France throws masses of people off unemployment insurance

With one in every seven people in France already living in poverty, President Emmanuel Macron’s government is throwing masses of the unemployed off unemployment insurance. Its goal is to develop a massive low-wage sector.

The unemployment insurance agency, Pôle Emploi, published last week the results of its new system for monitoring the unemployed, set up 18 months ago under the previous, social-democratic president, François Hollande.

It stated that it had crossed off its rolls 14 percent of the 270,000 workers it had checked, that is, 37,800 people. Even the press was compelled to admit that, contrary to official claims from the state and employer groups, the screenings did not reveal hordes of “parasites” refusing to work. The overwhelming majority were actively seeking a job.

The screening and denials of insurance are part of an ever more draconian set of measures aimed at the unemployed, whose goal is to force workers into less skilled, lower-paid work.

According to Pôle Emploi, there are currently 6.5 million unemployed or underemployed workers in France. This is 10 percent of the country’s population, and roughly 20 percent of its workforce. Unofficial estimations indicate that this is an underestimate by up to 5 million people who are not counted in official statistics.

In September, amid its “major reform” of unemployment insurance and shortly before Macron denounced critics of his social policies as “lazy,” the government announced that it would reinforce Hollande’s policies, quintupling the number of staff screening the unemployed. The stated goal was to make the screening “drastic.” On October 17, Pierre Gattaz, the head of the Medef employers’ federation, denounced “profiteers” he claimed were gaming the system and demanded daily interrogations of unemployed workers so “the system encourages people to get jobs.”

The current controls are already draconian. Workers crossed off the Pôle Emploi list lose their benefits, that is, their only source of income, for 6 to 12 months. If they have no other sources of support, they cannot pay for rent, water, electricity or food. They are only granted one year of medical coverage. They gradually lose any chance at a decent job, or any job at all.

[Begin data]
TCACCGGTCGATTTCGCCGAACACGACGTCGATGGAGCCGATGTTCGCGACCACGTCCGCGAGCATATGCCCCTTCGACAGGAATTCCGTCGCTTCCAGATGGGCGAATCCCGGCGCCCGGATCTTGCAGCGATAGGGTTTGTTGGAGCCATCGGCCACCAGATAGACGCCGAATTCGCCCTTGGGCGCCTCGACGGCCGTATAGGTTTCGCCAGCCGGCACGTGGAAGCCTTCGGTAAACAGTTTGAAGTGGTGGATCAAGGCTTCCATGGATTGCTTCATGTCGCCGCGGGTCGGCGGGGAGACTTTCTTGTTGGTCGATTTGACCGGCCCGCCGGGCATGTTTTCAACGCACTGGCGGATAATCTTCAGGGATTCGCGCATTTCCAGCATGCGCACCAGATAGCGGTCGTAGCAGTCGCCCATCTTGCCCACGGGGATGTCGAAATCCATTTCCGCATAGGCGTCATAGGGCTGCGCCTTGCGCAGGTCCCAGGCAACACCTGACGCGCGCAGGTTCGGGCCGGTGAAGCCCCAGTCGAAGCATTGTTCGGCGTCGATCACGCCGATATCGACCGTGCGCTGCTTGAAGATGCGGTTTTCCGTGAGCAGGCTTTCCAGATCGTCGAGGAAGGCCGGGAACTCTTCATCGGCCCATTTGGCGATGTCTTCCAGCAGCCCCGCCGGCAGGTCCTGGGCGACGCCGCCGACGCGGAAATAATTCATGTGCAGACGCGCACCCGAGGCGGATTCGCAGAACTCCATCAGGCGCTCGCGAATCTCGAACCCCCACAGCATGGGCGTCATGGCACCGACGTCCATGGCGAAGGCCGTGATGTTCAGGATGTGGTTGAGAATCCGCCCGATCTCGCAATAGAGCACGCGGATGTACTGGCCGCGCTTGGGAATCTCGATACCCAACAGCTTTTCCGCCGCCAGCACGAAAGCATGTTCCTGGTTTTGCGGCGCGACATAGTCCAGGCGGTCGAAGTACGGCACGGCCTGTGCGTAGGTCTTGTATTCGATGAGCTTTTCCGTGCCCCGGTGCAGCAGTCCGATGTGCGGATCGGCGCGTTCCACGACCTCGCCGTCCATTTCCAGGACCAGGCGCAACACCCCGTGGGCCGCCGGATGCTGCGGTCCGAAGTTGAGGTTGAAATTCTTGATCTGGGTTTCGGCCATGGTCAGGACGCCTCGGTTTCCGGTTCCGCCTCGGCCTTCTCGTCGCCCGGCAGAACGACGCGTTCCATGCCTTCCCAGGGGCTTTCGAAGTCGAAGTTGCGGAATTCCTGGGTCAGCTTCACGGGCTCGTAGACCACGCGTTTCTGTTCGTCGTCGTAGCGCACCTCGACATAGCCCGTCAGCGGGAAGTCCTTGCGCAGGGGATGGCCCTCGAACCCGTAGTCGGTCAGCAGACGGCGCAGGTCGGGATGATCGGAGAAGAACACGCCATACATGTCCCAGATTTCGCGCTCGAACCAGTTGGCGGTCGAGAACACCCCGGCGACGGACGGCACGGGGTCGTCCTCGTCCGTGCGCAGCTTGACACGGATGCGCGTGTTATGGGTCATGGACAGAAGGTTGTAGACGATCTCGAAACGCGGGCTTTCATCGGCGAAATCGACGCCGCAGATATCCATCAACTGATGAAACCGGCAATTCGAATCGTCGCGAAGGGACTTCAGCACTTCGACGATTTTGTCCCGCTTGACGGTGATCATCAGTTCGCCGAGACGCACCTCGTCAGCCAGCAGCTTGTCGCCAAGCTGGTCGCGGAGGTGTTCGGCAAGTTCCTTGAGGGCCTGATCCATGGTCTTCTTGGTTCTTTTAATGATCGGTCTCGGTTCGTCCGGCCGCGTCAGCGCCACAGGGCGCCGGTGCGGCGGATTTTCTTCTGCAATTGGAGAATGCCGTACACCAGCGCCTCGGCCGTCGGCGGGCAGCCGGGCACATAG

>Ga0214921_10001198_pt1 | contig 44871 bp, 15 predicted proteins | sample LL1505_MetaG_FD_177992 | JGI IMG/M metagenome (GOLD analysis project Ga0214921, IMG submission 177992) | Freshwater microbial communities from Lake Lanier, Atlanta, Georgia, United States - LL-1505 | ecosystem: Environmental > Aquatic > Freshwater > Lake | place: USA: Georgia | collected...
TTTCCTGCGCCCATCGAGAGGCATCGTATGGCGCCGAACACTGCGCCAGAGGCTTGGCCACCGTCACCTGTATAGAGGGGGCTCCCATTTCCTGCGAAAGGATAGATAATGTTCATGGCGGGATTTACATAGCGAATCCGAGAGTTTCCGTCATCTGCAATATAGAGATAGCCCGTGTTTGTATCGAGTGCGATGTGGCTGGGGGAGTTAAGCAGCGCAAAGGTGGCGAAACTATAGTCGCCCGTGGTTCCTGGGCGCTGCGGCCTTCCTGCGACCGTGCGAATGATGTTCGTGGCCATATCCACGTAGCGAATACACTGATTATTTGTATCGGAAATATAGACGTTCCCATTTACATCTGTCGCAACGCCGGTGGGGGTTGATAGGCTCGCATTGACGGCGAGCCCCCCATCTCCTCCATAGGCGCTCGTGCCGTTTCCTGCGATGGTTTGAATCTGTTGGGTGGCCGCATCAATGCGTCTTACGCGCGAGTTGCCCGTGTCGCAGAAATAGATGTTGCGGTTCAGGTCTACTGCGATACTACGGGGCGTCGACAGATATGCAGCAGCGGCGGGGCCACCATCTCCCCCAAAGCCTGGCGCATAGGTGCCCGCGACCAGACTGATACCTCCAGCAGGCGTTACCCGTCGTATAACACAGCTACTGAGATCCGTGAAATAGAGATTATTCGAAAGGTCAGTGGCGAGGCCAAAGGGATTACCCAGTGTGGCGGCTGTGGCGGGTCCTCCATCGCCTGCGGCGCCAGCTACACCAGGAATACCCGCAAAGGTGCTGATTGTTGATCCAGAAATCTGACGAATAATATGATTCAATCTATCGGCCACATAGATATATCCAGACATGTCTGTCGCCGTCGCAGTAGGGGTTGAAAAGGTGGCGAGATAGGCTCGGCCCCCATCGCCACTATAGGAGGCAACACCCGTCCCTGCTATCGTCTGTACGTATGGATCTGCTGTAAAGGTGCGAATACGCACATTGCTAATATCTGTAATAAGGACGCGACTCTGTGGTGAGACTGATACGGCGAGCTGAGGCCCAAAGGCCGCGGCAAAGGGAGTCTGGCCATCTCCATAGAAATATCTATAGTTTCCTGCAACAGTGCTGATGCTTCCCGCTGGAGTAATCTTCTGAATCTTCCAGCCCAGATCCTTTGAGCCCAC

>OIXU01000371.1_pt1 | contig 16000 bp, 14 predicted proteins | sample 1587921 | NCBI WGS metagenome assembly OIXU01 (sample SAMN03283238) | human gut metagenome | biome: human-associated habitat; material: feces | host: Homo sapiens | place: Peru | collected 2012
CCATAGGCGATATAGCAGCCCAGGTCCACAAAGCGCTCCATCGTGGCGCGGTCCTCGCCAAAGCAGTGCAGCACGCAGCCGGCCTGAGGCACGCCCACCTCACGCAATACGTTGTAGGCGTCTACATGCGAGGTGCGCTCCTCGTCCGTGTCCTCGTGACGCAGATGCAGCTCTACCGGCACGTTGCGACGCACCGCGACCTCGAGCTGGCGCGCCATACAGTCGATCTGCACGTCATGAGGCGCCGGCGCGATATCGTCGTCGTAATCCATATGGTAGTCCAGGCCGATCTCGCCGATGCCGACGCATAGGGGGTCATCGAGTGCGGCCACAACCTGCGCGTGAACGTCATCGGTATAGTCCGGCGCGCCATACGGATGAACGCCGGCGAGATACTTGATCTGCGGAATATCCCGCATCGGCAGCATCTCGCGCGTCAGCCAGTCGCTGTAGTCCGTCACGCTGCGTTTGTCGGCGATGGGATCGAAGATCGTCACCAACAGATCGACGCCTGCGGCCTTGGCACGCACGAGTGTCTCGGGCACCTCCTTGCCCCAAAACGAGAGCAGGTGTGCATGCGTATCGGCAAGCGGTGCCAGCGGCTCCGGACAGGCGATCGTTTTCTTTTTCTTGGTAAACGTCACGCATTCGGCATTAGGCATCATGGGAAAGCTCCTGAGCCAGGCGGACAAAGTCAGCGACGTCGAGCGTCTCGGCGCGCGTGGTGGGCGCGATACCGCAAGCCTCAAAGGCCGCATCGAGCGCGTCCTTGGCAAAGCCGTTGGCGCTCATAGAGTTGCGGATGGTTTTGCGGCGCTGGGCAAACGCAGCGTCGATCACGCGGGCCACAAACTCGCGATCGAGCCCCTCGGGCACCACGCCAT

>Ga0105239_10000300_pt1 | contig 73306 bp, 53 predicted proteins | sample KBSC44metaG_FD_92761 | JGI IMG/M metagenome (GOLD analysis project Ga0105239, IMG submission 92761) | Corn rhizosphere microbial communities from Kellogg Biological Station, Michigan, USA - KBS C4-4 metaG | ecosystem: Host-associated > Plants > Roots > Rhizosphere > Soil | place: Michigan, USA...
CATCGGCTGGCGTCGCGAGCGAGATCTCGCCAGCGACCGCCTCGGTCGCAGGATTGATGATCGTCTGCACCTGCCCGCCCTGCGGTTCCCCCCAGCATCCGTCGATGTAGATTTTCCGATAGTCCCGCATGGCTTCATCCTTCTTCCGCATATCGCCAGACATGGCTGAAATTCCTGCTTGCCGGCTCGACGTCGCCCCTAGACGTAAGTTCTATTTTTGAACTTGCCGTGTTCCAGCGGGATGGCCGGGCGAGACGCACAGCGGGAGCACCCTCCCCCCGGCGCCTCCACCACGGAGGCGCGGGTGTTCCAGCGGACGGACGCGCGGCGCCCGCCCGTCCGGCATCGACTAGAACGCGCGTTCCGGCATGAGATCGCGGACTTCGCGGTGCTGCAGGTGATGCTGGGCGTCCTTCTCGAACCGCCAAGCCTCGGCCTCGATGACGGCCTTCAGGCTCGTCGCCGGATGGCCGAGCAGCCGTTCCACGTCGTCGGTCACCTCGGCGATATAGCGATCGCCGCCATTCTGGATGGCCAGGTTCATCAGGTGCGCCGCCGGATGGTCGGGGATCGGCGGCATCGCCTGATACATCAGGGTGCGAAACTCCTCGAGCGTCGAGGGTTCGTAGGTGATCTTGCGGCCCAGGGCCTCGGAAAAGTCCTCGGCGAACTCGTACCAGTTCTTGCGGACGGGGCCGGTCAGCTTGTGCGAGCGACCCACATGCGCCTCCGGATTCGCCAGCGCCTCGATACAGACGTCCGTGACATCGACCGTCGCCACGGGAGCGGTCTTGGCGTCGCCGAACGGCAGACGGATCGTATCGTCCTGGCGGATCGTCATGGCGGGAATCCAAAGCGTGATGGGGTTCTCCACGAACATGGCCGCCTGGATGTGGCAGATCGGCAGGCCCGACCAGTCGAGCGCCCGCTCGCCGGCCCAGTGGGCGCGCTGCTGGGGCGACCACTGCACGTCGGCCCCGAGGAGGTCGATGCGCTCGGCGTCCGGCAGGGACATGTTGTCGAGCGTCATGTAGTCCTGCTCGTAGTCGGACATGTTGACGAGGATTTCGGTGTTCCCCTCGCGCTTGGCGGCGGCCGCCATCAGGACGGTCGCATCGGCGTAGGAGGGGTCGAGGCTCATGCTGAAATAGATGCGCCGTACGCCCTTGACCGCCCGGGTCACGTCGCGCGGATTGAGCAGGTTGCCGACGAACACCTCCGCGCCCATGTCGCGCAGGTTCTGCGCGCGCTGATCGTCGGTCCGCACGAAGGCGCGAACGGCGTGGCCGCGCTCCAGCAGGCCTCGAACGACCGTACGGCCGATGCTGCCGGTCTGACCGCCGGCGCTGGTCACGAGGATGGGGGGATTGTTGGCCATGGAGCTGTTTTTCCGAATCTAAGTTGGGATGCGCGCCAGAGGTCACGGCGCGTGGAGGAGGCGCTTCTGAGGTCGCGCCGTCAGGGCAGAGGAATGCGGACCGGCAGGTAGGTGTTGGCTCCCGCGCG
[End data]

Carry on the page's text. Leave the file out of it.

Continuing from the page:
Workers can be crossed off the lists for missing an appointment or refusing to take a “reasonable job offer,” typically one with conditions and pay far below previous jobs, or far from home and family. Workers are pressed to accept any job and to be at the disposal of the job agency around the clock. Making a “false declaration” to avoid being crossed off the list is punished with a 12-month denial of benefits and a €3,750 fine—a vast sum for an unemployed worker.

Pressure on workers are even more intense because Pôle Emploi works with private contractors who organize training sessions, internships and activities to encourage “a return to work.”

The new screenings of the unemployed are principally designed to force workers to be more “flexible” and send into employment large numbers of people who are forced to accept working conditions that most workers would have refused until now. The goal is to push wages and levels of exploitation towards those now in Eastern Europe, North Africa or Southeast Asia.

The ruling class is pushing for a broad increase of the low-wage sector even as poverty rates are reaching catastrophic levels. On November 9, the Catholic Aid ( Secours Catholique ) charity, which took care of nearly 1.5 million people in 2017, published its annual report analyzing poverty. It also summarized data from the National Statistics Office (Insee), showing that 9 million people, or 14 percent of the population, are living under the poverty line (a bit over €1,000 per month).

People helped by Catholic Aid had an average monthly income of €548, which has gone up only €3 in the last six years. Nineteen percent had no income; 42 could not afford their rent, 41 percent could not afford their gas or electricity, 22 percent were overdrawn at their bank, 17 could not pay their water bill, and 56 percent had trouble affording food. The report pointed to “an increasingly precarious situation for families.” Fifty-three percent were foreigners without stable legal status, who therefore are barred from work or receiving social assistance.

The recent publication of the “Paradise Papers,” which lifts one corner of the veil over the massive tax evasion organized by the super-rich, highlights the contempt of the financial aristocracy and its political servants for the masses. These documents also show how specialists in “offshore” deals work with governments to block the passage of laws that would make tax evasion more difficult.

Among the major French corporations that have appeared in the Paradise Papers, there is the global oil corporation Total, defense contractor Dassault, raw materials firm Louis Dreyfus, the energy firm Engie, as well as Bernard Arnault, the billionaire CEO of the LVMH luxury firm.

While the super-rich hide hundreds of billions of euros from tax authorities, the Macron government—having eliminated the Tax on Wealth (ISF) on the very top income bracket—has the gall to throw the unemployed off the rolls because they refuse misery and social destitution.

Conservative Senator Gérard Longuet summed up the hostility of the ruling class to the poor and the unemployed on November 6, when he went on television to say: “If these hundreds of billions of euros escape taxation and enter into the state treasury, that’s a good thing, because the state overall wastes them and spends money for no good reason.”